Maha Atal ’08: Instant philosophy in the age of the cappuccino

By
Thursday, February 8, 2007

OXFORD, England – In a recent New York Times op-ed (“One Latte, Hold the Milk,” Feb. 3), Stacy Schiff linked our society’s grand(e)-scale consumption of caffeine to our unquenchable thirst for knowledge. Twenty-ounce coffee-cups, she says, are the necessary accessory for the age of 24-hour news. Coffee keeps us up all night to see the next day’s breaking headlines – coffee makes us impatient enough to demand the constant update. Starbucks is the symbol of the information age.

The coffee-drinker in me is gratified to have my addiction so highly spoken of. The historian in me cringes, however, when Schiff invokes the legacy of the Enlightenment. According to Schiff, the coffeehouse culture of Adam Smith and Samuel Johnson is about stimulating the mind to think faster and absorb more information. The Enlightenment’s need for intellectual speed reaches its apex in our own age, the era of Google and Fox News, when anyone can access “the truth” at any time.

However, something doesn’t seem right in calling Fox News the direct descendant of Enlightenment thought. In fact, though the great thinkers of the 18th century would be amazed by the Internet’s wealth of information, they’d be horrified by the way many of us choose to experience it. While they’d appreciate Starbucks for spreading coffeehouses around the world, they’d be appalled at the sight of a venti extra-shot latte.

The Enlightenment was not about amassing information, as much and as fast as possible. The Enlightenment was about taking the time to question and develop reasoned conclusions. Descartes’ “dare to know” and Locke’s “tabula rasa” were principles of knowledge, but they also carried an admiration for the way knowledge acts on the mind. It was the experience of debate, not a rapid hunger for facts that these philosophers revered.

The 18th-century coffeehouses were not purveyors of the quick-fix energy boost we associate with coffee today. The cafe was a place to hear news but also to encounter different perspectives, to challenge one’s own beliefs. Smith, Johnson and their peers were skeptics – and skepticism demands time.

That is not to say that Schiff is entirely wrong in seeing the Internet age as a worthy successor to the 18th century. The generation before us saw almost infinite possibilities in Internet technology. This was the generation that wanted to run at hyper-speed, who graduated college in the 1990s eager to take on 24-hour jobs in finance, the generation who made Starbucks the global giant it is today. Theirs is the vision of the Internet that Schiff is reacting to.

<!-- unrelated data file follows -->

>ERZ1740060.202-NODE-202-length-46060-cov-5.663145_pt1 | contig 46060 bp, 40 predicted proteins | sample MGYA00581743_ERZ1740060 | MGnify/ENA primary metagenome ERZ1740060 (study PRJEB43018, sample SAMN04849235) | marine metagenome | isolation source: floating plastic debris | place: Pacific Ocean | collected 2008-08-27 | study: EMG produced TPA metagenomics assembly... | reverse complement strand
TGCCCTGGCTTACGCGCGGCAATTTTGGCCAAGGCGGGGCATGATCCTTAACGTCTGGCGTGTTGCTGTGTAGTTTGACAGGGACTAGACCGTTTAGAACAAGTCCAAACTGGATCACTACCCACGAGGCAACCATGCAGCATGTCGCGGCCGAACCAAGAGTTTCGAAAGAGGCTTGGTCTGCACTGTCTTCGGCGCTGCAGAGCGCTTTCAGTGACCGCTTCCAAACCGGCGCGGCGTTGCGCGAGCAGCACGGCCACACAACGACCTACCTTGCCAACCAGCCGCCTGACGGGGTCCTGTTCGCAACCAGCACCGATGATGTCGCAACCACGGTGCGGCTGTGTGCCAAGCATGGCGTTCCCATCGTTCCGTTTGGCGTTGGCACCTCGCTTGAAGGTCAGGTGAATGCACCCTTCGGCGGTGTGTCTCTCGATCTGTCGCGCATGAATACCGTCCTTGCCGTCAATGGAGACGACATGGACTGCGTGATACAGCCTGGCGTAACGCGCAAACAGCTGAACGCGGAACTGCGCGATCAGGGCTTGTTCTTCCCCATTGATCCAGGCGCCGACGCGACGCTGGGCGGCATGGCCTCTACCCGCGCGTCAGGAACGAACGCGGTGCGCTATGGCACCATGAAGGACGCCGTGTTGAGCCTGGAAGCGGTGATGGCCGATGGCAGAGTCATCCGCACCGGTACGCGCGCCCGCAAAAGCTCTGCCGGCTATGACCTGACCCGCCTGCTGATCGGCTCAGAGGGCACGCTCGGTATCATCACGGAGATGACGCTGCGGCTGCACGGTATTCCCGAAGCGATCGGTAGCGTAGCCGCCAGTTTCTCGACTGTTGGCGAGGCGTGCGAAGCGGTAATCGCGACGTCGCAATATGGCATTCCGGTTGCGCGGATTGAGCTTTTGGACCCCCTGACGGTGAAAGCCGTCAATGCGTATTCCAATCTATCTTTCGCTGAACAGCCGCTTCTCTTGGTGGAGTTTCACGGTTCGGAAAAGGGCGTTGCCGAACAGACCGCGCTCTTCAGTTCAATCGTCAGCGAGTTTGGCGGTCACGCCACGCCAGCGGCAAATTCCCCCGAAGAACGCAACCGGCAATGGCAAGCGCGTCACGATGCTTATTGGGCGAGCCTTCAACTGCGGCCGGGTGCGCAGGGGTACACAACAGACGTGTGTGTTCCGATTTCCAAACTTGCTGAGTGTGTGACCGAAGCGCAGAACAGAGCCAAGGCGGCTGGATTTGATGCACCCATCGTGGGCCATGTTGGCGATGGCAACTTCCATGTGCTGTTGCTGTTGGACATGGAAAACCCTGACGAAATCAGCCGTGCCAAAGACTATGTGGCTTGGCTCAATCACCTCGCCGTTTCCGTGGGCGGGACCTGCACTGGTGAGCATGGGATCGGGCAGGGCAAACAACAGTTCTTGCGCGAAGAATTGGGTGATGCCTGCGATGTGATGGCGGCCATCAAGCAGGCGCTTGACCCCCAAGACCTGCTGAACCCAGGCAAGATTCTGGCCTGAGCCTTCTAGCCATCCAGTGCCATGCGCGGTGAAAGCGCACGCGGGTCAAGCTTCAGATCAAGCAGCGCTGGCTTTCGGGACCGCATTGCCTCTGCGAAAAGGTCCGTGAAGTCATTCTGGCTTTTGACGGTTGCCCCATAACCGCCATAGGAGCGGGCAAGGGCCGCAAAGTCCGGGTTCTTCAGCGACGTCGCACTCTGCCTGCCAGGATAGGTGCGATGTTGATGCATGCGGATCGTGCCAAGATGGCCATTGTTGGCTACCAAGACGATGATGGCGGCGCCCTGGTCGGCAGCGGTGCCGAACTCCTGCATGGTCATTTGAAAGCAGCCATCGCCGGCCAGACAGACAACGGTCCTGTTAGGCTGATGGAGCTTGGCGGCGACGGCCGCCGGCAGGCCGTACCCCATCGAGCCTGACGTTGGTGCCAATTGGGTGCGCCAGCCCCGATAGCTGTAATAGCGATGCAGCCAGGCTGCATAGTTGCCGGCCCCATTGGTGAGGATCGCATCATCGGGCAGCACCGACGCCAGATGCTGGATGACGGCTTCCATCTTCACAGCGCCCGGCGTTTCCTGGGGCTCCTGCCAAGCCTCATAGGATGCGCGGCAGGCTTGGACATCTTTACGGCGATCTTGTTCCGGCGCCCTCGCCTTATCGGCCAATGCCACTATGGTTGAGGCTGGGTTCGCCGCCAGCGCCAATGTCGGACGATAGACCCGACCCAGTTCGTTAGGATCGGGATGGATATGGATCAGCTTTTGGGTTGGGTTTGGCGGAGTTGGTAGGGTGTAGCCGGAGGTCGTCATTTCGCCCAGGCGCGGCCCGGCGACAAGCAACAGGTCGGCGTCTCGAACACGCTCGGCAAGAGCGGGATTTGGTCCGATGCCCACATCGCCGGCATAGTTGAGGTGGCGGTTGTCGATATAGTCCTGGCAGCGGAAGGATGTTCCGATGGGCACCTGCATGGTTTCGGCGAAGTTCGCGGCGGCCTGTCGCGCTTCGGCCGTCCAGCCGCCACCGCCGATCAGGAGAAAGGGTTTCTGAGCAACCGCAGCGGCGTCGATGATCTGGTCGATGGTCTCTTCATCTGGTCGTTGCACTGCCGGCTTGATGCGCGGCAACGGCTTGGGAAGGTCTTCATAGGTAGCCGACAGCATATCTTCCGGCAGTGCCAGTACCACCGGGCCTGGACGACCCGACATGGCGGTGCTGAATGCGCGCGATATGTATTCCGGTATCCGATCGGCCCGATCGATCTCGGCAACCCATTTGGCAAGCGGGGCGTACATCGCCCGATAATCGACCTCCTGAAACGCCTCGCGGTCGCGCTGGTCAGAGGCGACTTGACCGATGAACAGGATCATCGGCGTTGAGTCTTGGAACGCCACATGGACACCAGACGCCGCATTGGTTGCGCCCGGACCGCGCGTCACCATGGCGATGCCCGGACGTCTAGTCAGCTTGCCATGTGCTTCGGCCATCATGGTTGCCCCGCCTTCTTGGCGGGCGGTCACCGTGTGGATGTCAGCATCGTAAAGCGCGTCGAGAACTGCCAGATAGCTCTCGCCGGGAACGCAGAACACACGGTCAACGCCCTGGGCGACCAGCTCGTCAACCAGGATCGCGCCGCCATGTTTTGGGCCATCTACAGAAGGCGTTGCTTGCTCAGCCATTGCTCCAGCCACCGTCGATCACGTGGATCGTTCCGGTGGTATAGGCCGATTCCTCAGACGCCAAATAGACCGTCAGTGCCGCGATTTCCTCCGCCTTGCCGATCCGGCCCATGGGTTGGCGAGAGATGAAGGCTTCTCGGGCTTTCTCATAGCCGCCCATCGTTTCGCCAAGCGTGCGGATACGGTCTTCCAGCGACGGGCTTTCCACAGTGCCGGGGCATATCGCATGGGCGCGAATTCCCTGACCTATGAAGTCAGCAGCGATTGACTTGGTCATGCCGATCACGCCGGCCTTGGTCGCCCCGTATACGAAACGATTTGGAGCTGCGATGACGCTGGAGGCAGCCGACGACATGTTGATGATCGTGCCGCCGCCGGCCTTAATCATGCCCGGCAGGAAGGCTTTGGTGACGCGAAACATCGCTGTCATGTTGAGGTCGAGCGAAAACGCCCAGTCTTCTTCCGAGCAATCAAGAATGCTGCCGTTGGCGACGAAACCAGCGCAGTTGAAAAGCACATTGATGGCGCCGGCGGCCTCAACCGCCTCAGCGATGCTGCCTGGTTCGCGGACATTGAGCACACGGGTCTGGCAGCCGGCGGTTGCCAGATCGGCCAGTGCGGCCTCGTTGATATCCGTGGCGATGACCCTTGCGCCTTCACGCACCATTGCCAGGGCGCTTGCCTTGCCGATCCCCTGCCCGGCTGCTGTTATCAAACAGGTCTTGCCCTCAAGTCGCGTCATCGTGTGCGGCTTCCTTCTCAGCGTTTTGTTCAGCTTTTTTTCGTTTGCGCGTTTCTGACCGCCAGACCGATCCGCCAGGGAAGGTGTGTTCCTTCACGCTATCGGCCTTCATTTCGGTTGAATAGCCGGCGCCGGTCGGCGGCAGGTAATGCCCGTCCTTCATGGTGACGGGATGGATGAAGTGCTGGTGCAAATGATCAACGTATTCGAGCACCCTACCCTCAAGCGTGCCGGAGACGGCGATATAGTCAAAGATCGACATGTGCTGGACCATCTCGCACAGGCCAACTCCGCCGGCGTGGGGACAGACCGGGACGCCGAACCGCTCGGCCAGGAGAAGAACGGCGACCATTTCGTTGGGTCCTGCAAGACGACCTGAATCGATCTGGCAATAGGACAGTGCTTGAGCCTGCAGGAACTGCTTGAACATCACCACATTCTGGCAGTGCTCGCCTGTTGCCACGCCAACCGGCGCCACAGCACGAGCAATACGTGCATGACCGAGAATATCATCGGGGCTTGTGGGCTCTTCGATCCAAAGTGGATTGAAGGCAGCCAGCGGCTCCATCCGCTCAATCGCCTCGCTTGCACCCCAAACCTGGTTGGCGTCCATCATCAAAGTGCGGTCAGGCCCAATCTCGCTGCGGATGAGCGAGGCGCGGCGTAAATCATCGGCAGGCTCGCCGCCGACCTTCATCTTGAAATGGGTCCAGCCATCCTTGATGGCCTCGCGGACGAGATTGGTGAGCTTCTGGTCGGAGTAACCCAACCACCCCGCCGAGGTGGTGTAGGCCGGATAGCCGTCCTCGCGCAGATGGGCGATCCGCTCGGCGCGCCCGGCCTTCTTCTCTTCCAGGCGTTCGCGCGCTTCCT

But Generation Y is already changing the rules of engagement when it comes to technology. Whereas the power of the Internet in 1997 rested on the shoulders of search engines like Yahoo!, the power of the Internet in 2007 lies with user-driven sites like YouTube, Facebook and Wikipedia. As Time magazine informed us in December, the Person of the Year is You, the public.

The success of Wikipedia does not stem from access to information – its predecessor search engines or fixed encyclopedias like Encarta were as good, if not better, at delivering hard facts. The buzz generated by Wikipedia comes from the way its content changes, from the possibility that truth is altered as different users interact with it.

In this, Wikipedia is a descendent of Diderot’s “Encyclopedie.” A collaborative project of Enlightenment thinkers from all over Europe, this was not a book intended to set in stone the limits of human knowledge – it was a collection of essays designed to explore the possibilities. Its articles raise as many questions as they provide answers, and for the philosophes, questions were the essence of learning. They lead us to continue the search, to research in the most literal sense.

What Adam Smith and his contemporaries would have found most exhilarating about the Internet would be the way it embodies this encouragement to continue searching: the device of the link. My friends and I often joke that Wikipedia is at fault for our procrastination: we sit down to look up one item and find ourselves darting from page to page for hours, picking up knowledge we never planned to seek out.

But instead of a distraction, I wonder if we shouldn’t see this propensity to follow the links, to “browse the Internet,” as the center of a modern-day education.

Ours is indeed a coffeehouse culture, but not, as Schiff believes, because we gulp lattes and frequent Internet cafes. Rather, the Internet is our cafe, a place where multiple viewpoints intersect and overlap. On multiple “tabs” of a Web browser, for example, we can see how the same event generates different truths in different newspapers and learn to suspect anyone who tells us they have the most authoritative version.

This skepticism, this endless questioning of the linked-in, would make Voltaire proud.

Maha Atal ’08 is the unofficial spokeswoman for Starbucks. She is spending the semester in the United Kingdom.